The Hutchinson News from Hutchinson, Kansas on November 28, 1924 · Page 14
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The Hutchinson News from Hutchinson, Kansas · Page 14

Hutchinson, Kansas
Issue Date:
Friday, November 28, 1924
Page 14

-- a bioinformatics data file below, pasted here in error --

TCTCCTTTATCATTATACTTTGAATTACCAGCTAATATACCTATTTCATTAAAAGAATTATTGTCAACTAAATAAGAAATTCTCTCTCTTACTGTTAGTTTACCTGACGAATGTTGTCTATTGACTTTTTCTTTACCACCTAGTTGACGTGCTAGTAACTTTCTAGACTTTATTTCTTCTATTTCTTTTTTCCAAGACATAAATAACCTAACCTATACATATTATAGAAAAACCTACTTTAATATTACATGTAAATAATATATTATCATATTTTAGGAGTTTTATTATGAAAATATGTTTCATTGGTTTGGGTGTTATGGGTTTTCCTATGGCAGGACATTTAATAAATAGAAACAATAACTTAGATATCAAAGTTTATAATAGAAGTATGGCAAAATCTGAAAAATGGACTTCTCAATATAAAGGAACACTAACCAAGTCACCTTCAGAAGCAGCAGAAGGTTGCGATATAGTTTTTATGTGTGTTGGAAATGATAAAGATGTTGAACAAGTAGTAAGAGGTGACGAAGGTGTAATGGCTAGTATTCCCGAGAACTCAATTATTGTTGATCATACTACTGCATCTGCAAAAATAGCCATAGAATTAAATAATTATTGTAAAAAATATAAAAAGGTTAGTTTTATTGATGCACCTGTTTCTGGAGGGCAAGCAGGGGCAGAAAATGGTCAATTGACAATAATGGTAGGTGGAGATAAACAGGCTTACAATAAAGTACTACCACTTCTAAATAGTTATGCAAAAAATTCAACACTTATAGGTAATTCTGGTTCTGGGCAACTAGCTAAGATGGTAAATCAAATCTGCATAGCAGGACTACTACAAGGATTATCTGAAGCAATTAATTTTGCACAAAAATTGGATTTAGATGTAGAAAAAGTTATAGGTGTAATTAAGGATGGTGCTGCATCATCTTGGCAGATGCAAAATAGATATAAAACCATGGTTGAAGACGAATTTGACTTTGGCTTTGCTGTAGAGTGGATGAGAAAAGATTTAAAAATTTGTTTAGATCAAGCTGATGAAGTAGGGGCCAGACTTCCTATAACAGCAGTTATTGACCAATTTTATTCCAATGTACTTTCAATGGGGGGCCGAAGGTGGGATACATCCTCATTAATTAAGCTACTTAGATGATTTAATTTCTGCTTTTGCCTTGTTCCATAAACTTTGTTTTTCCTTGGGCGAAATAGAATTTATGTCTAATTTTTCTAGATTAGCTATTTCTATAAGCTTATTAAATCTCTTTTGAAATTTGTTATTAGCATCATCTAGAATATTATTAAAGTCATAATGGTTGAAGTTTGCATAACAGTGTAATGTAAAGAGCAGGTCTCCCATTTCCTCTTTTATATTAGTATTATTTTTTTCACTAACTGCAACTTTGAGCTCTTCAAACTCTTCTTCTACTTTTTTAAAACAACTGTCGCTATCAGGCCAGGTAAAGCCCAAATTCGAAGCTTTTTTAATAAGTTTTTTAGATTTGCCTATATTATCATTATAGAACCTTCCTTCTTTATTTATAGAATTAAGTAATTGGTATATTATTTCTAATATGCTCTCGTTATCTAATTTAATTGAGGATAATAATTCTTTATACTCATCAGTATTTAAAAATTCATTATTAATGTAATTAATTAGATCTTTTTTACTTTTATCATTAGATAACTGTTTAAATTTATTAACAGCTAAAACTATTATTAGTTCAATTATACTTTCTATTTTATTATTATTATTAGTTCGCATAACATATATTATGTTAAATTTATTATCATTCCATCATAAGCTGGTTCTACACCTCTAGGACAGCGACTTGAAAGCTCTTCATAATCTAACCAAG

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PAGE FOURTEEN. THE T-TUTCHTNSON NEWS, bvSDMUNDSNELL BEGIN HERE TODAY T 'nn.-tM Wlill.', l.i.nti-l f '.i iln- OntiiK- fuU'U i?.!;itr 111 H.'ihi-'i. Tl I • • I v. I'.IH- .Hill Ml:> SIMII lli-npr mi llw li '«n. ill'- II. Hi: !•• i'M !i. i *' . 1111" III 11 lirlL'!!- iti.ini Mr. 1,III-M". .m... \'.lii 'iii "!ii' . .(In >MllI| k > Willi.' I l<> i'."-.tril.--liip i»- lli.-- II.-Ill: In I',.nil." 'I.III. \..<lts lul-r. ' Vir- •ll.iili, Willi*'"s « [r:i»lni .;r, Ill's :l Vlfi'i'r ,11 tin |" I'"M • Mr. I.;i:-M", v-II'i l, clim I.. vii y M' i 1 r r I''' I. "Wh.'n I luvc a [iliiul. 1 .li. . \ .•!•> tlilni: tlutt I Mil fur Mill." M.I H.Mr l.ifi-lln, "hill t I llllVV 1111 111. II1V, II Willi].I I... tll'l- |.T for If In- liml in v. i' llvi'il ill III!" Tli.'ti tin- I lull!-i > i'il visitor in''" S:tri'S t'< f.l I'Tlll Ills tti'ill.l'.n. Till''.' h-ruf, li-> l.'i.v rnrlit--:tn. Ill' •.I'liuilhl lii.'- Iiri'l.- I" li"r ti.'W •. >JOW GO ON WITH THE STORY "My wlfi' uns M-lit. to yiillr finllt- rry. Shu study- ami »h" Irani your mrtKuiigp." He npix'tirod In lin lonn- ing furl tier n ml fiirihur fnrwnrd I" tin r.hnlr. The Irli'inlly ton<? lib linil llr^t Hssunifil M 'f'lll' l 'l tt) lllivn Lll 'own friulunlly rolil. uniil IMH'II snnti'nco >o mii'ri'il rum.' mil 11U<- u liltlnr ilnvnt. "Tin: li'.'ii'hlncs nr tlii> In Tliiiia iin- fiiniulii'ii; ilic KulorM'iin i>l".i grow* iiii I flnil I hiivn iiiki-n \ Hi'i-prnt -ftliusi' tiiHeli !s I'old, liown li'fp down luftiilf, *ho has ii heart Hint la IPII mul u:trm, Mr. f'nllipnn; 1 dcalH nut fur mi', but. fur soun*- nnily yvlm must fup'YiT In 1 my Iiii'iny!" I'orrK'an Mirreil. " mi Plirtli lin .i nil this to tin Kllh me Mr. 1JII-HII 7" ho ilnniaml- •'1. his Imiw* litiit. "IVrponnlly, 1 mvfl nnvpr H.TM yniir vlf*\ Qilltn tp.irt Tronj Ihiit, I hapjii'n to have ono of my oivii; in KriKlainl for hi*r icalth, I .iilmil. but still very much Ixi my Ihouphtti. I 'm far too tievotivd mil too busy to liolltpr ahout. other >"nplt..'H family affairs." ruse [ruin Ills neat anil, rriisslnc Hi" Mramlii, JIUIIRII asiiH' •In: lilui: sun lilinils. lie point iwl Iramal irnlly 'ijooli'." In' *aiil, liis finer slutk- ;im wilh ii fury that was almost iiiiiKiinilnK him. "It Is for this that I eonie to yini'" Corrli:an FIrolled toward lilm and Quilted ovei- his shoulder. He saw an infinite expanse of vavfni: rilliher tre-.'s, Kreen and liiurislihiM; Just showiuu almve the ir.i'inost leaves, the house of I,aide, is le-iiihlio •> lyliiu astride a ilupe |i];c a siiuai's Ark; and. itiiiidini; out in the near distance, ;ine Tree Hill silhouetted ncalnst i s h y rif ilei'posl hlue. A man In .ilaki drill sat iieyotid the shadows if a Kiant In eudfruii tree, his •.lasses el in tlnjtc In the sunshine. \|< CnrriKun shaded his eyes iBainst the flare, he saw an arm nave suddenly liUe a semaphore, md from the window of the hunKa- iiw siOtnethitiK fluttered for a mo- nent, as if In reply. "I see." said Currican crlnily. 'cinKiiizInK at a glance the man— lint the situation. "This must itop." "In China," pursued the oriental, 'the betrayal of a poor man is n nke—-Ufa wealthy man—a tla.eedy." ,|e swiinc slowly around, lettlim ihe hlinil swini; into place. "1 RO In\v to catch the Main to .lesselton, !or the hoar, to I.abuan leaves to- nnllow. In t .n days I leturti. 1 onk to ynii, my jlieud, to pluvent ;hi — llaaedy!" "I f It I ii h. I I'iin promise you," said "I'lrlmiii, hnlditiK out his hand. "I •.in usually answer for my em- itnyes." "Thanks," replied Mr. Lal-Ilo, MiUinj-' up his hat and making for Ihe steps. From the distance came .'lie shrill scream of Ihe approach- im train, lie hurried off down the ilnpe. Cnrrinau watchinf: htm from Hie doorway. Iionald White sat, in saroiif: anil linclet, ll-i'-niOK to the contented iiiirninr of voices from the coolie iin.'S. The nUht was dark and ifarless and a faint hreeze sllivei'ed ilie dried le;ives of the thatch above lim. In the living room beyond .he veranda, a Chinese hoy was :/e;u'[riir away the remnants of a ii'-al. A terrier lay outstretched at lis master's feet on ihe moist larlli. his head on his paws, both i.-irs pricked. Suddenly lie emitted i low Krowl and sprani; to his feet, lis eoat hristliui:, and hei:au hark- )ilr luriuusly into tin- blacitncss at loinethint; Wliitf I'ould not discern. H'- ins.: calllin; the ilu^ io hini. and a silni form cunic 'iiiiiiini; into tin- pale lic/n; thri.iv. n >V the oil lump, ami slipped tn lln- iii'llnd, hiith arms clasped round lis knees "Susie!" He gasped iuci'edtl' OUsly. 119 gathered her up ill iiis arms, vnd enried her to the veranda. "Yes. J have come," she said in I low voice. "I have stolen away 'rom my iieli—to rest in I'aradlse, iur Just, a little while. I think he >lll kill me soon, hut, while 1 live, must see you sotnei hue's. I am Hill Kuellsli," she oommuod wist- hilly, " and he—is. just Chinese: I (ih! Donald, I stayed too lone over there, and just when I mliiht have miniated to rorj;et--I met J-OII." Her facu hrlifhlened suddenly and she laughed thronuh her le.-irs. 'There! th^ devil Is Kone! lie Is ii dnviO Iionald, the prince of a)) IIUVUH—and so fall I have crawled on my Itneea to the master of my destinies, to ben him lo ho kind—and comfort me. We will Just IIIIIRII u little loRether and pray that, nobody saw mo leave, and nono will watch me return.'* White knelt by her Hide and pressed his lips to her hand. They did not notice that the doK was harklnff again, nor did they see CorrlRim'a ureal, form until he Htood .before them, in tunic, and breeches, his hat In hln hand, his malacca tucked under his Hrm. The Rlrl uttered a llttlo scream and White rose awkwardly to face his employer. CorrU;au's heart was the biggest part or him. He hooked a chnlr toward him with his too, bowed politely to Mrs. and naked the amazed usslslant for a smoke. White muttered an Introduction and brought over a small bamboo table. There wero ctynretH upon it. a snunre. bottle and a couplu of glasses. I'orrlgaii lit up carefully, throw- In c the match out into the lilKht. "You two poor dovlls!" ho said suddenly. Ho rested a heavy hand on White's shoulder. "Tell us all about It, old son. The story's older than the hills, laddie, but this one's likely to have a pretty tough conclusion!" While opened & bottle of soda water. "Coirlcan," he declared warmly, for ceremony was the one thins Corrisan could not stand, "you 're the bent pal a fellow ever had. I'm damn sorry I didn 't tell you about this before; but I was fool enough to think you wouldn 't understand." "I shouldn 't have." said the other "without seeing Mrs. I .ai -llo." lie turned to the. Klrl. "You have taught mo something- tonight, that yesterday I wouldn't have believed. 1'lviug In these remoto fringes of civilization, working nil day among Ihe very lowest types of your people, one forgets, if one has ever known, that there arc others so different, that It is difficult to R KNELT HY HER Imagine thf-y come of the name race, I came in here lo put an end to what I believed to be a mere liaison: I beg your pardon humbly. I find I've stumbled upon a romance." He surveyed the glowing end of his clgnret. "White.' he continued, "I know you'll listen to me, because I believe you respect my opinion. These meetings must stop. This lady's husband came to seo me today. He knows overythinr:. I won't bore you with nil Ihe things he Implied to me, but. they wero unpleasant in the extreme. 1 can assure you." The girl's eyes opened wide. "My husband knows?" she demanded fearfully, her hands lo her ears. «• Corrii:un nodded. "You must admit that your daylight signaling was, to say the ei' it. indiscreet. I promised him 1 would nip the affair in the bud — be. for- 1 his return t'rom I.abuan in l'l days." The girl swayed softly to und fro her hands still pressed to her head. "if he knows that 1 have been here," she whispered. "It will be 1 the end." I "He must, never know," said i White hoarsely. ! "Now, look here." .broke in C'orrl. j gau. "You've got to grit your teeth, Imih of you, and put up with It, (iive up these signals, meetings every mortal thing, anil be patient. A mail with a carcass llkn our honorable friend's can't last forever." The girl shook her head nndly. "I know you are right, Mr. Cor* rlgan. We are following a course that can only have only have one ending. Our turn may come, as you have said, but the fires of our ro- mnnco will liaVe burned out with our youlh." "It does sound pretty hopeless," added her lover gloomily. "It's all so confoundedly rotten. I'd run away «!Th you, but I'm hound tn remain here. If 1 did clear out, we'd have precious llttlo to live on." Cnrrigtin pushed a glass toward hint. "Cottle on," he shouted. "Stiffen your lip! This is life, my lad. I've been through it and you're only getting It in your turn. When I RO! an Idea Into my bead, It's usually come Iher -. for some reason. Now, I've a notion there will he a way out." He rose and held nut his band to Miss Hong. If 1 can do anything to help yon both." he assured her, "you enn be certain I'll do it." lie slapped his nsslstnnt on the back, picked up his hat and cane, and went down (he veranda steps whistling a tune he had heard when he. was last on leave, He was about to cross Ihe stretch uf single track, when nn unusual sound came from the bend to his right caused him to halt! Ho listened Intently. The dull, rumbling tiolso drew nearer and he recognized the sound of a trolly nn Its way from the coast, town, presently the thing came In sight, a four-wheeler affair, propelled by a cluster of coolies. Seated on a cushion, his red umbrella folded at his feel, his fat hands folded over his chest, dozed Lnl-Ho. (To Be Continued) FRIDAY, NOVEMBER 28. 1924 OUR BOARDING HOUSE DAY NURSERY TOTS WERE REMEMERED YESTERDAY The 12 homeless youngsters at the Day Nursery were given a big Thanksgiving dinner yesterday by the members of the Rotary club. Besides the dinner, tho Day Nursery received a large number of dressed chickens from the Nickerson Sunday school classes. Shop-o-Scope will mike the buying of Xmas presents for others as much fun a? opening your own on Xmas shopping. tf. VOL) EVeR -ftS -rE A -TURKgV fcS DELICIOUS AS-fvUTBIRD V16 V\AT) VlOlJ A -f-fUe r?A^VV.E?r EG AT),-I "5AV rTvOA5 k<Z "SWEET AUt> -fEKiDEP AC, A MAVDEkfe PRAVEfc! ^VOUIALK LIKE ^ '•) AKl IrJVrfATiCAi OLVf ' It) TM^ER • «= OLD'.- rtr*v-lA,~VuW <S AV, A-flURKEV WAS OVo A PEelSIOtJ vWEKJTrV PILGRIMS LAkiDET? ' f I LOS-f-W' ^iRSf-lVlO ^ ' BALL'S VuTTVWrV DROrA- ^ STICK l.GBAPPLEP.'* TrtAf -fURKEV VOAS PART EAGLE OlJ Vte WtiERfe \T\ SIDE, AMP T OUGHER? T HA>J e>iy KO^ T H/S BACK* REviT.' ,rAA7QR'<5 \WVLE-TQPttEVgeTS SONAE "^1^ CQMpTlKArLvAT^' An Unusual Record Wheeling, West Va: Mrs. Stephen U. Elklns, of West Virginia, has tho unusual distinction of having been daughter, wife and mother of United States senators. Shop-o-Scope will snow you a lot of things you never knew about Xmas shopping. It. ADVENTURES OF THE TWINS. By Ollv* Rabcrtf. Barton. A CHILLY RIDDLE So Tom Tucker had Five Sandwiches, and Jack Horner had three pieces of fruit cake. All the Mother Goose people ou Pippin Hill were so interested in the Kiddle Lady's riddles that nobody had moved scarcely. Hut after while Mrs. John Insisted on serving tea in the oretianL "It's quite correct to have tea at five, you know," she said, "and it will give your brains a rest." Ko Tom Tucker had five sandwiches, and Jack Horner had three pieces of fruit cake, and Miss Muffet had ever so many cups of tea, ami everybody had a fine. time. The itiddle Lady was soon rested and sh« got ready to ask the next riddle. "Is the ne.M, one to rhyme?" nsked Nancy.' "I can make it either way," said the Riddle Lady. "I can make It to rhyme or not. to rhyme. Whichever you like." "Let's vote ' rni it," suggested Mrs. John, "i never liked to vote but it seems to be Ihe only way to rind out just what people want." "it's a good idea." said Mrs. Mpratt, "Let's vote.'' So Ntincy and Nick took small pieces of paper and passed around to all tho people on Pippin Hill and they wrot» on them "yes" or "no" according to their views. The yes's had II, so the. Riddle. Lady made her next rlddlo lu rhyme. "it's not very hard," said she. "It is far easier than a cross-word puzzle, at least." y,*> she began: Seeking Knowledge. Mrs. Cr»bshaw: "Does your father tako any Interest in your school work?" Willie: "Since I've been studying chemistry he sometimes asked me questions about the homebrew."—American Legion Weekly. "There Is a chap who bothers us a teasing, freezing fellow, j Ho comes late In the autumn and I mid turns tho leaves all yellow Shakes sugar on the pumpkin, anil sugar on the grape, But. leaves the corn and all the fiowcrs in dreadful shape. He nips the rose and dahlia, the golden-rod and phlox. And ruins all tho liny leaves of privet, hedge and box. He jumps upon tho rat-tails all sleek and velvet brown. And slits their jackets up the back and musses them with down. Ho dusts the fences, fields und trees with powder white as milk. And slyly cracks the milk-weed pods and spills out all the silk. Ho spends the winter braggiug about tho tilings he does. Ho paints designs on windows— great ferns of musty fuzz. He freezes hard the water in lily pond and puddle. And chuckles like a silly goose when things get in a muddle. And all the Utile turtles and fishes In the river, Turn slowly Into chunks of Ice and haven't room to shiver." "t.Uiodness! That's nn easy one," said Mister Hunting "It's Jack Frost I know That's why f go hunting for rabbit skins In the fall—to keep him from nipping my family" "Right."' said the Riddle Lady. (To Be Continued) PYORRHEA Y1EDS . TO CHLORINE GAS To those who have followed the reports of the remarkable curative powers of Chlorine Gas iu certain diseases it will bo interesting to know that this gas Is now available In a simple, Inexpensive form known as Jo-Vex. Jo-Vex combines the Chlorine Caa with other valuable elements especially designed and balanced for the treatment of sore and bleeding gums, loose teeth, trench mouth and ail forms ot Pyorrhea. Thousands Df laymen and dentists who have already used this new product are amazed at Its wonderful power to heal sore and bleeding gums and stop the dread disease of Pyorrhea which ends In broken health and loose teeth unless conquered. Almost all good drugglBts are now supplied with Jo-Vex especially A. & A. Drug Co., Foltz Pharmacies, who have just received large shipments from tho laboratory. However, If your druggist's supply Is exhausted you may send $1.00 to The Jo-Vex Chemical Co., Akron, Ohio, for a full size bottle with complete Instructions. SULPHUR SOOTHES AN ITCHING SKIN The First Application Make* Skin Cool and Comfortable. If you are suffering from eczema or some other torturing, em- harassing skin trouble you may (Illicitly he rid ot It by using Meutho-Sulphur, declares a noted skin specialist. This sulphur preparation, because of Its germ destroying properties, seldom falls to quickly subdue itching, even of fiery eczema. The first application makes the skin cool and comfortable. Rasfi and blotches are healed right up. Howies Mentho-Sulphitr is applied like any pleasant cold cream and is perfectly harmless. Yon can obtain a small Jar from any good druggist. (i She Says: "IAmThm" Her Friend Sayn She Is Skinny If she only knew that she could put on at least 5 pounds of good, healthy flesn In 30 days she wouldn't be worrying about her peaked face and nin-down looks. She has tried Cod Liver Oil, but the ill-smelling, nnsty tasting stuff upset her stomach und made her feel worse than before. Doctors and good pharmacists know that Cod Liver Oil Is full of vltamlnes ' that make flesh, creates appetite, builds up the power to reslsi disease and chas es away ncrvotia nesa. But it's horr: ble tasting slui and every da. fewer people ar taking it for do tors are prescrl. lng and the pev pie are fast lean, lng that they ca get better resui with McCoy Cod Liver Oil Tablets, wlmh A & A Drug Co., Weesncr Drug Co., and druggists all over the country uro having a tremendous demand for. It's a wonderful upbuilding medicine for children, especially after sickness, and Blxty tablets only cost Bixty cents. One woman gained 10 pounds In 22 days and If any skinny man or woman can't put on a pounds In 30 days, your druggist will gladly return tho purchase price. "Got McCoy's, tho original and genuine Cod Liver OU Tablet." OfficiM Boy Scout Outfitters. \ Boys "Cravenette" Processed Two-Trouser Suits $15 Proofed against wear and weather, tailored to be a* near boy-proof as possible; styled in English and Nor* folk models—and of fabrics solidly constructed. In new grays, browns and mixtures—at $15. Other Suits and Overcoats $9.85 up. —To Keep Boys Warm— Underwear Gloves Flannel Shirts Allen A Stockings Sweaters Tim Caps WUSSBAVM'S Established 1887 Hundreds ot Bargain* SATURDAY Unheard of Low Prices COAL BUTLER 515 So. Main SONS Phone 280 Butter-Kmst [Does Not Crumble/J Try it ' J PALMER DENTAL CO. Popular Priced Dentist 28 V N. Main Phone 2659 GAS FOR EXTRACTION Hutchiatoa THE GUMPS — BLUE BLOOD "XuRtfe -A VM£HM>, HOW M UCH M OU fc^t N«V> WOW fc£ VOU^N "SOU WfcWE * LfcoH- I'U, "WE NfcSBVre v-Wb k &oot> to-re* OV^HS^ TO CONVtSS THAT MOO AiTC ' MUCH NOV) ATc VS NOT TOPIC TOR CDN\l©R.SWUOW \S0U KN0\N HO\AJ C\)\.T\>Tit& THt THfc CaUMVS \>0 >VT ftWIWH Cvn^= TO Q\H VJfcWK *N CVVAHRXCMA SOCVtTM" VONT E ^fcVi TORGfcT THAT ON TH^ M &NFVOwJeK.? \ t»\t>N'T KNOW tHEVit VKSSENCrafcS OW THt THE LAST DAY I'VE DONE MY PART—NOW It's Up To You! RED HOT Specials for SATURDAY $35.00 Tea Sets—High Grade Silver, $17.50 To Clean Out the Lot—$45.00 to $65.00 Diamond Rings at— $25.00 each All Solid White Gold Mountings or Green' and White Gold. Mall Orders Promptly Filled . WELCH 24 East First 111 •TEETH Natural Looking Perfect Fitting "LOW." 1 "* SET $25.00 Heavy Gold Crowns . . CC nil Reinforced Bridge Work Silver Filling! $1.00 . Extraction* - $1.06 Without the Hurt ALL WORK GUARANTEED DR. CARL BROWN ECONOMY DENTISTS 12 Vear* In Hutcnlnion Office Houri, 8 a. m. to 6 p. m. Evtnlngt and Sundaya by Appointment Phone 1386 Over Hoagland Clothing Co, Main at Sacond Read the Classified Ads in The News-Herald.